Although specific embodiments have been illustrated and described herein, those of ordinary skill in the art will appreciate that any arrangement calculated to achieve the same techniques can be substituted for the specific embodiments shown. This disclosure is intended to cover adaptations or variations of various embodiments of the invention. It is to be understood that the above description has been made in an illustrative fashion, and not a restrictive one.
Combination of the above embodiments, and other embodiments not specifically described herein will be apparent to those of ordinary skill in the art upon reviewing the above description. The scope of the various embodiments of the invention includes various other applications in which the above structures and methods are used. Therefore, the scope of various embodiments of the invention should be determined with reference to the appended claims, along with the full range of equivalents to which such claims are entitled.
In the foregoing Detailed Description, various features are grouped together in a single embodiment for the purpose of streamlining the disclosure. This method of disclosure is not to be interpreted as reflecting an intention that the embodiments of the invention require more features than are expressly recited in each claim. Rather, as the following claims reflect, inventive subject matter may lie in less than all features of a single disclosed embodiment. Thus, the following claims are hereby incorporated into the Detailed Description, with each claim standing on its own as a separate embodiment.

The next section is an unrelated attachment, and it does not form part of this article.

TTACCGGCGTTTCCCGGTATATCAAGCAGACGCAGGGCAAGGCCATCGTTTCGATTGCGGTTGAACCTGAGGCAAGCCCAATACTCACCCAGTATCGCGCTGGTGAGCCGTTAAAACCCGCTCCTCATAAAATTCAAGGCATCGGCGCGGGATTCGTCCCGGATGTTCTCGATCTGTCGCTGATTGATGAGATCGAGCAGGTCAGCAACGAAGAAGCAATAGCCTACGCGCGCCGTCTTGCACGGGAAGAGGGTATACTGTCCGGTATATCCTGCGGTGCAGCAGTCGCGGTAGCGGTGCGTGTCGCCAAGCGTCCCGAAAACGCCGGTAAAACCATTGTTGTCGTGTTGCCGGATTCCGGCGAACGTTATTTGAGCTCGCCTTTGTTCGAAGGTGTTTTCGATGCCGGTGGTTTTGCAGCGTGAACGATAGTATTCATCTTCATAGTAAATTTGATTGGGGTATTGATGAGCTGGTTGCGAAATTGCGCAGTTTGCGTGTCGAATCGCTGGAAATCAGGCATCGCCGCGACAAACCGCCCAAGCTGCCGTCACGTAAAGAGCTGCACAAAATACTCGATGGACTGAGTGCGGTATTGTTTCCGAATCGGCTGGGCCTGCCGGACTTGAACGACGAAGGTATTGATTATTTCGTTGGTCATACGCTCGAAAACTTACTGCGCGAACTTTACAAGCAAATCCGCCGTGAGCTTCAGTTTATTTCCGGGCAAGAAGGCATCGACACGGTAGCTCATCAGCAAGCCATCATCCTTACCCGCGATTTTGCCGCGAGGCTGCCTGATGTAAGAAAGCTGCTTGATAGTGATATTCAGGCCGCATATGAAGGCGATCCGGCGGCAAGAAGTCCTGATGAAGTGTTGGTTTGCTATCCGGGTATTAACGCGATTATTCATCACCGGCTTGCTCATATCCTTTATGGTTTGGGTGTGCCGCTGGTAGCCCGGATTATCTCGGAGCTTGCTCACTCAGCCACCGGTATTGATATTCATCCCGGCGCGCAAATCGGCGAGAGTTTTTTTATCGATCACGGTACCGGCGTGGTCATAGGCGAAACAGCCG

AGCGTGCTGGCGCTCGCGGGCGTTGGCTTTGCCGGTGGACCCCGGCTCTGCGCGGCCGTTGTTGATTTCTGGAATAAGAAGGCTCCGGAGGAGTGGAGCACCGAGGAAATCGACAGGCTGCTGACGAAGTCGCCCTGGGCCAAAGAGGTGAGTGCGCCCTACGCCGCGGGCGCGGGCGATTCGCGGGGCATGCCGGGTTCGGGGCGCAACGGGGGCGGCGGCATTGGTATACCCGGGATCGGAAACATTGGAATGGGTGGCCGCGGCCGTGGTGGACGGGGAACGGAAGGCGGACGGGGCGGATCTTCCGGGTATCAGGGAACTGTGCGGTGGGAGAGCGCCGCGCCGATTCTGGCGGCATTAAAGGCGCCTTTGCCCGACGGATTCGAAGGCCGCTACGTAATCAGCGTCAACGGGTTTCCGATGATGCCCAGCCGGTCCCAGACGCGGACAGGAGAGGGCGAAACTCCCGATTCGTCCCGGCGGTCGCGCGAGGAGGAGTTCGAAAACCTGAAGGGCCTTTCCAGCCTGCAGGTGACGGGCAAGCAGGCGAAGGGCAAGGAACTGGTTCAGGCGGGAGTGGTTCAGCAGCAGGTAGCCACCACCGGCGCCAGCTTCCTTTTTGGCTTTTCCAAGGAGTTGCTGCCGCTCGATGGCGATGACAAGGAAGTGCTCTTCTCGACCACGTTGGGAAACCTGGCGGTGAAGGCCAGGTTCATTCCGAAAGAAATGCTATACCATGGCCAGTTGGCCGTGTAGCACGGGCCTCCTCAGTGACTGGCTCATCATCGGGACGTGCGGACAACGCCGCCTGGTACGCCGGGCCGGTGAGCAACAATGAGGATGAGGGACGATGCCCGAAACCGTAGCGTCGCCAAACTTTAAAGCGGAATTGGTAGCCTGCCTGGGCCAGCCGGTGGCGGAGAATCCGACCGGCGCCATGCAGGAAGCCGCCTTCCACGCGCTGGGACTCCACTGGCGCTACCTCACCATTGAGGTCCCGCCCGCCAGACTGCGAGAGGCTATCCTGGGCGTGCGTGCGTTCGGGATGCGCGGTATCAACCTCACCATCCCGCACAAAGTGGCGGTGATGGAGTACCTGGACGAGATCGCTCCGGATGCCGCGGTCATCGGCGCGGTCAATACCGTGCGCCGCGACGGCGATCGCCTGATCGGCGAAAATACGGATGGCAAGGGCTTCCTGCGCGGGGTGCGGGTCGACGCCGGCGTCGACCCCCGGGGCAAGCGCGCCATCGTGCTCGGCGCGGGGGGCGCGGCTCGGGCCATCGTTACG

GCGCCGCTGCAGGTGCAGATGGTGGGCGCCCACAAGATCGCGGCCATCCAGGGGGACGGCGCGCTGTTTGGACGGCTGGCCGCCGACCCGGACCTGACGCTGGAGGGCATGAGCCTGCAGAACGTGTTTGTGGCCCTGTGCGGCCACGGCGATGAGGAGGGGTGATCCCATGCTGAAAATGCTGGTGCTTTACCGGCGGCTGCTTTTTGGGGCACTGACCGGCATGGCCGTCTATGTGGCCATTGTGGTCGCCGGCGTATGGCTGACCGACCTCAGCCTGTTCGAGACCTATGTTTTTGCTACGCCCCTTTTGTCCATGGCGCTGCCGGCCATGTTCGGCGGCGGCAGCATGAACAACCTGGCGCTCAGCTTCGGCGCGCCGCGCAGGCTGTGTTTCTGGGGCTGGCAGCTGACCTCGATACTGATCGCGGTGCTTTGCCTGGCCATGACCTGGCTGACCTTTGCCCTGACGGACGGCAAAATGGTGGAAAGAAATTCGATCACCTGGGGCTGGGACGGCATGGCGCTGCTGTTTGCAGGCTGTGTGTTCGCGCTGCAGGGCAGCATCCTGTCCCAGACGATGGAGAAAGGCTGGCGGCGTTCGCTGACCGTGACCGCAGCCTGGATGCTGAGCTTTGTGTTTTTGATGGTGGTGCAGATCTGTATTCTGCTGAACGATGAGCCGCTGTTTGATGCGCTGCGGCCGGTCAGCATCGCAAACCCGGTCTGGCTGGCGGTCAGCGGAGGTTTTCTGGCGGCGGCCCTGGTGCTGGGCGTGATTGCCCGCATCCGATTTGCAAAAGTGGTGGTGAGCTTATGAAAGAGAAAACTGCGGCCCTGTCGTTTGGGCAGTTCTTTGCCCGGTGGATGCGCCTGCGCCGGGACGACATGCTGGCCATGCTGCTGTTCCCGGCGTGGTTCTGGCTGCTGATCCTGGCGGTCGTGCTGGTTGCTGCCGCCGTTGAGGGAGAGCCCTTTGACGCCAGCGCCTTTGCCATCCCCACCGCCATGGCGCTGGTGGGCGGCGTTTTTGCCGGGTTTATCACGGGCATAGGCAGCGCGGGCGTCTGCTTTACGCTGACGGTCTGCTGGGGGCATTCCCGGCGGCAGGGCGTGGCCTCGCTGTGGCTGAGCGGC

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|U.S. Classification||174/69, 248/284.1, 385/134, 211/26, 361/826|
|Sep 28, 2004||AS||Assignment|
Owner name: LOCKHEED MARTIN CORPROATION, MARYLAND
Free format text: ASSIGNMENT OF ASSIGNORS INTEREST;ASSIGNORS:MEAD, JASON D.;TRIFILIO, LESLIE L.;REEL/FRAME:015852/0106;SIGNING DATES FROM 20040914 TO 20040922
|Sep 8, 2009||FPAY||Fee payment|
Year of fee payment: 4
|Oct 18, 2013||REMI||Maintenance fee reminder mailed|
|Mar 7, 2014||LAPS||Lapse for failure to pay maintenance fees|
|Apr 29, 2014||FP||Expired due to failure to pay maintenance fee|
Effective date: 20140307